Our data have shown that FRAT1 is capable to promote the growth of esophageal cancer cells and transformation by activating β-catenin/TCF pathway. To further examine whether FRAT1 expression is correlated with cytoplasmic and nuclear localization of β-catenin in primary esophageal cancer tissues, we compared the expression of FRAT1 and the subcellular localization of β-catenin in 67 primary human ESCC tissues by in situ hybridization and immunohistochemical staining respectively. As we reported previously, β-catenin has an aberrant expression pattern in esophageal cancers.10, 11 Approximately 67% (45/67) of esophageal cancer samples showed loss of β-catenin localization at membranes accompanied by cytoplasmic/nuclear accumulation. More importantly, in most cases, β-catenin accumulation was correlated with high levels of FRAT1 expression in tumor specimens, whereas tumor tissues showing membrane localization of β-catenin generally contained relatively low levels of FRAT1 (Fig. 5c5f and Table I). In 67 ESCC tumor tissues examined, there was a significant correlation between FRAT1 and β-catenin expression, as determined by the Spearman rank correlation test (Table I, p = 0.002). In addition, FRAT1 expression was detected in all cases of normal squamous cell epithelium of the esophagus in the basal layer (Fig. 5a). Meanwhile, cytoplasmic/nuclear accumulation of β-catenin was exclusively observed in the basal layer of normal esophageal epithelium (Fig. 5b). The FRAT1 and β-catenin staining pattern of the normal squamous cell epithelium were consistent in different specimens. These results further confirm that FRAT1 may modulate the β-catenin/TCF pathway in esophageal cancer and maybe also in normal esophagus.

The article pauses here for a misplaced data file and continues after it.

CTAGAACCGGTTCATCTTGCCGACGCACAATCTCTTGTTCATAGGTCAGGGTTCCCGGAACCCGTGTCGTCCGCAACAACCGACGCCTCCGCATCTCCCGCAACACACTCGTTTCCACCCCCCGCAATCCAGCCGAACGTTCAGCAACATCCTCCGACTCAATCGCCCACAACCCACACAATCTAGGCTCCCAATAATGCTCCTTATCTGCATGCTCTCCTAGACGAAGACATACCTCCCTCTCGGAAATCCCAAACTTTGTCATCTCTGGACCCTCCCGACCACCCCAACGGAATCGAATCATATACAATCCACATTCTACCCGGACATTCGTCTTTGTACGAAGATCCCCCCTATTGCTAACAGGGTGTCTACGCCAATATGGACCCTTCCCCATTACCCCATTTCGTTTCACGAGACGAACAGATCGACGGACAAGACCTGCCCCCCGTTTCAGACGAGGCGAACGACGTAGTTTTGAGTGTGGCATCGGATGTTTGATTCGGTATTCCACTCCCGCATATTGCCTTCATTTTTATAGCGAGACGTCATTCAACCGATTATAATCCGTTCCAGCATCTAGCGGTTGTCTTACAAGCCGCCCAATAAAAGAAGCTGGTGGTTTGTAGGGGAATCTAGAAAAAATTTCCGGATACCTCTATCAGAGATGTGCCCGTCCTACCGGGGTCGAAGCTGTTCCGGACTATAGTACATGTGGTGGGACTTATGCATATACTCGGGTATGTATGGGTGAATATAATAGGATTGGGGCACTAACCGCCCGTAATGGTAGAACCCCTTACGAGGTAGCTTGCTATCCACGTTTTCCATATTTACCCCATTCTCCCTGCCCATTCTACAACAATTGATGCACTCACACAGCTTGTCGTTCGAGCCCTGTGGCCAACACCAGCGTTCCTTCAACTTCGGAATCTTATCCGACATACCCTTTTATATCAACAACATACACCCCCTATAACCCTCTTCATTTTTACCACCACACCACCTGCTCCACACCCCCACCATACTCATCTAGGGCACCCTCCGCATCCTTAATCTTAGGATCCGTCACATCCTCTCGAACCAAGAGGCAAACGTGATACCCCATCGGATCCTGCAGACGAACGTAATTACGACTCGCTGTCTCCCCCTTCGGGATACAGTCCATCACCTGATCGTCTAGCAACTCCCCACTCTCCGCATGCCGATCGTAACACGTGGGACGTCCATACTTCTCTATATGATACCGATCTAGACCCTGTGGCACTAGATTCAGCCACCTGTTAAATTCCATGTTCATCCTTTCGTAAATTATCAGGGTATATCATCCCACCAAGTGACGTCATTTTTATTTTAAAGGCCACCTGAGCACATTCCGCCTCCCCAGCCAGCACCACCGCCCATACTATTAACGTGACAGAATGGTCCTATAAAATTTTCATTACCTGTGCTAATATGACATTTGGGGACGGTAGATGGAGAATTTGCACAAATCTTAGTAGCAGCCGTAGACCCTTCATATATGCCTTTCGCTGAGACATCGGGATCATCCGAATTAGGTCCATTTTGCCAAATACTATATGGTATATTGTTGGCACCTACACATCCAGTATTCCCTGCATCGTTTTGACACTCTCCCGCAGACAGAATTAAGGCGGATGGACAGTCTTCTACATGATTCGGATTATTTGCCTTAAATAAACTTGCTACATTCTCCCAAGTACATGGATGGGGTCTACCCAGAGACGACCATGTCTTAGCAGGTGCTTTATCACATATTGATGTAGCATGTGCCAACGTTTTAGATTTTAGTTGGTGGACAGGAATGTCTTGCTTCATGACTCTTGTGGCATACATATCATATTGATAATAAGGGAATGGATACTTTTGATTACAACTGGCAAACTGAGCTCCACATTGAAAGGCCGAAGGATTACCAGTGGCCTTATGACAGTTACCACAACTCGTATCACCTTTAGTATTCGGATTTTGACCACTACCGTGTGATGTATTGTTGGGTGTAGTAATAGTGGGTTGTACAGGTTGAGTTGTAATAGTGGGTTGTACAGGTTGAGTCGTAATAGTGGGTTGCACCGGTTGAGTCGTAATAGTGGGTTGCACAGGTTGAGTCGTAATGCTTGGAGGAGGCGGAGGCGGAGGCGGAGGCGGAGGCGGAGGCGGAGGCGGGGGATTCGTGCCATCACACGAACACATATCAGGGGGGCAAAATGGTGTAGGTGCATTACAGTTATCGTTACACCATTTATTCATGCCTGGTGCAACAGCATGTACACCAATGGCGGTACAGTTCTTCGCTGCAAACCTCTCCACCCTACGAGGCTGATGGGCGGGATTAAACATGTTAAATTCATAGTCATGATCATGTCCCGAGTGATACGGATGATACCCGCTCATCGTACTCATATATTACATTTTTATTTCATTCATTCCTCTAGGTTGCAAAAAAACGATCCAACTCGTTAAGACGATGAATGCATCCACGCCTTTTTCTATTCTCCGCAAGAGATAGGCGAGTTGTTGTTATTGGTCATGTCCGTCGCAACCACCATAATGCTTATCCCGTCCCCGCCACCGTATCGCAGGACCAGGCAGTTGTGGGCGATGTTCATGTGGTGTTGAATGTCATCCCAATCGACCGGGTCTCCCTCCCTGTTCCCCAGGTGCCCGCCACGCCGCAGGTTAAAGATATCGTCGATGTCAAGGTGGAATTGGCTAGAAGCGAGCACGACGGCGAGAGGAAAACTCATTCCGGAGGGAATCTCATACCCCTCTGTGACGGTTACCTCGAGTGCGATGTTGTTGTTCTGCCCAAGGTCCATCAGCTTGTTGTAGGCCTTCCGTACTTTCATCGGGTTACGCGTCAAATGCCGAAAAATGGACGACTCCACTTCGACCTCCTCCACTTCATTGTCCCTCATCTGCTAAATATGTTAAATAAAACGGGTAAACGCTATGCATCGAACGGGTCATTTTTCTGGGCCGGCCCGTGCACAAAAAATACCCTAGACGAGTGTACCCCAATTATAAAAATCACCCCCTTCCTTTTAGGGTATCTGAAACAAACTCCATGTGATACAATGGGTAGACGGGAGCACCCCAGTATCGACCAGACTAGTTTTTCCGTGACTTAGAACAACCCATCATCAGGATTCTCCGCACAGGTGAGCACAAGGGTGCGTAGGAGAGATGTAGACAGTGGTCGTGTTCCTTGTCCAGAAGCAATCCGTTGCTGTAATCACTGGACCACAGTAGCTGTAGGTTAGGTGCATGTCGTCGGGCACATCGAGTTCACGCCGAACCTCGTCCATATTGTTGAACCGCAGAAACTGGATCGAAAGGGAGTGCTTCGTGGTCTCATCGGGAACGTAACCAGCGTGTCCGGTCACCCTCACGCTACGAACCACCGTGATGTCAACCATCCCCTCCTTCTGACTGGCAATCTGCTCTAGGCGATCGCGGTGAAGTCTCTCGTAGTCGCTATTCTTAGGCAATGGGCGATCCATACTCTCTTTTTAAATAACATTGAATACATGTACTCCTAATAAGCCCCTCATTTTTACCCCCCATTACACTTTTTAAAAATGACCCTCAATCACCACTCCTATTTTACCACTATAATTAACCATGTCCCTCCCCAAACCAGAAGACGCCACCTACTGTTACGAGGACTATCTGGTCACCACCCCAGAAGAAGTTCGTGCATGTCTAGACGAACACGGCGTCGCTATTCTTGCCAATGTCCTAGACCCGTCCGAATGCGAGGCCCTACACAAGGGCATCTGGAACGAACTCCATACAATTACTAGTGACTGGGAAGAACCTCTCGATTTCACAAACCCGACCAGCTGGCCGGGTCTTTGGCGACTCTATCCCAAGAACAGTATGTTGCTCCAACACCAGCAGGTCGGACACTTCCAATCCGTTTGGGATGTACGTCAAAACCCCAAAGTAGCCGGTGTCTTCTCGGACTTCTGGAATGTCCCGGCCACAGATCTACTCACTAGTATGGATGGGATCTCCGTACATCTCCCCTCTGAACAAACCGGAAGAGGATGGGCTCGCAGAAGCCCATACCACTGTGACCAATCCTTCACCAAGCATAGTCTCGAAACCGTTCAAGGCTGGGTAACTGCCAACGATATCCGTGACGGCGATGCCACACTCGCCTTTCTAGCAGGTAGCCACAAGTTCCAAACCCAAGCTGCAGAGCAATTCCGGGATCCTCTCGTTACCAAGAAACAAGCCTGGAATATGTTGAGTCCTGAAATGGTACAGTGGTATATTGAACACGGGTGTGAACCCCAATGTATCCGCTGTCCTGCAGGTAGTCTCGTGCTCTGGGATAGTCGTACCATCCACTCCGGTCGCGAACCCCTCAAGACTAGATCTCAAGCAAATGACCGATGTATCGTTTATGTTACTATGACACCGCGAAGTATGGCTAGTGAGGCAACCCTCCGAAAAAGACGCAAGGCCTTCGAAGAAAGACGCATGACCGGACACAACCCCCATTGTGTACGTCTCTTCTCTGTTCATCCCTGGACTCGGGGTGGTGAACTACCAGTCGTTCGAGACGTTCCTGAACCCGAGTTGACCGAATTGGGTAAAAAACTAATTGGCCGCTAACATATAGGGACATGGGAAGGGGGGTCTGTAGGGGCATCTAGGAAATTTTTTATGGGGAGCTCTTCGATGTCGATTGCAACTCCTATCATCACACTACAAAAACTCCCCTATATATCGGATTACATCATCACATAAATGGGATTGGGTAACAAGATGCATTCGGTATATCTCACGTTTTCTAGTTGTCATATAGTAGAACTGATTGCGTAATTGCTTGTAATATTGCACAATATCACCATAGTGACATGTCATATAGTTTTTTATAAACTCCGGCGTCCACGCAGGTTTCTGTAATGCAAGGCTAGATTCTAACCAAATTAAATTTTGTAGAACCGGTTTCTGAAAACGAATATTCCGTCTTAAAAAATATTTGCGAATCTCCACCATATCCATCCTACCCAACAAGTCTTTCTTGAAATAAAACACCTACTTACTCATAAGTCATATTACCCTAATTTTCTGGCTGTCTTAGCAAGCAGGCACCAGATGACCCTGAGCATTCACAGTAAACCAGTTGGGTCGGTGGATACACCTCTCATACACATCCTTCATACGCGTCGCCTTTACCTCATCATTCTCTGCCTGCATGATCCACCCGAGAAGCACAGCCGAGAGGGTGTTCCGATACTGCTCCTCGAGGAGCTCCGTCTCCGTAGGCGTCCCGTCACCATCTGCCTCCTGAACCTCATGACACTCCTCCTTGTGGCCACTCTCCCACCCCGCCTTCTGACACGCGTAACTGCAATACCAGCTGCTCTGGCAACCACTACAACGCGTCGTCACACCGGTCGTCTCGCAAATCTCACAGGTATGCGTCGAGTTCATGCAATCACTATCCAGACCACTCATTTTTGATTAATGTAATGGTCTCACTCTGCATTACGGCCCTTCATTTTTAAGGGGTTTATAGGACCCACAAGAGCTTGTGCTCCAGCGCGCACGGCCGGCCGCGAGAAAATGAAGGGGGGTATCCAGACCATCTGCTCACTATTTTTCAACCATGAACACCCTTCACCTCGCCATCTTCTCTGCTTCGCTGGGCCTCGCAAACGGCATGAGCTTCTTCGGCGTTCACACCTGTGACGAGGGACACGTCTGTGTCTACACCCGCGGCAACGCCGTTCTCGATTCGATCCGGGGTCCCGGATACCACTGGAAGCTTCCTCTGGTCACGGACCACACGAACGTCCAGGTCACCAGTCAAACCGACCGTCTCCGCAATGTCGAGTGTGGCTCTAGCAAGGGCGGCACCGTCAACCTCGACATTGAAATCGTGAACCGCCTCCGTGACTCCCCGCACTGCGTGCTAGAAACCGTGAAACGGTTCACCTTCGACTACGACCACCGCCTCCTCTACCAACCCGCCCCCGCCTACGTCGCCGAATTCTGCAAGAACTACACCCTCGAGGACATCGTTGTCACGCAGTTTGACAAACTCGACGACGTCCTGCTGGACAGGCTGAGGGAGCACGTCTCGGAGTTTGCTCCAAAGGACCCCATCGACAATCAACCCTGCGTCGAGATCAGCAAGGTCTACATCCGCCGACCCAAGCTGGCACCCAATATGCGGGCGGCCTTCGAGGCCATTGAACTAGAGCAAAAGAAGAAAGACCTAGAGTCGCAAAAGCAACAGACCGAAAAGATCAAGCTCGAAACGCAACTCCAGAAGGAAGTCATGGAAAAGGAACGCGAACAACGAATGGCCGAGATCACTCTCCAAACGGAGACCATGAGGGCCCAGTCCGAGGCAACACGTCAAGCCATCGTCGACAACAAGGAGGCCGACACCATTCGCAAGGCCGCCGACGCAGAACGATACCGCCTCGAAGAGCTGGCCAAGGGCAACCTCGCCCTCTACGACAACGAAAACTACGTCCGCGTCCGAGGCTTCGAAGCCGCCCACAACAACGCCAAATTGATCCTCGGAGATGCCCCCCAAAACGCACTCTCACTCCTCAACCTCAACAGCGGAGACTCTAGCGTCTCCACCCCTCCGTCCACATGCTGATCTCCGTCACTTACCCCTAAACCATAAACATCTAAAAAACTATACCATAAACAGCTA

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Figure 5. Correlation between FRAT1 overexpression and β-catenin localization in human normal epithelium of the esophagus and ESCC tissues. Human tissues were stained with in situ hybridization probes against FRAT1 or anti-β-catenin antibodies and visualized by NBT/BCIP or DAB staining, respectively. Left panel, representative expression patterns of FRAT1 (a) and β-catenin (b) in normal esophageal epithelium. Figures are ×40, and insets are ×200; Middle panel, a representative high-FRAT1 staining (c) specimen with accumulation of β-catenin in the cytoplasm/nucleus (d); Right panel, a representative specimen with low-FRAT1 staining (e) with membrane staining of β-catenin (f). Figures are ×100, and insets are ×400.

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Table I. Comparison of FRAT1 and β-catenin expression in ESCC
 FRAT1 staining 
β-Catenin stainingLow level(n = 34)High level (n = 33)Total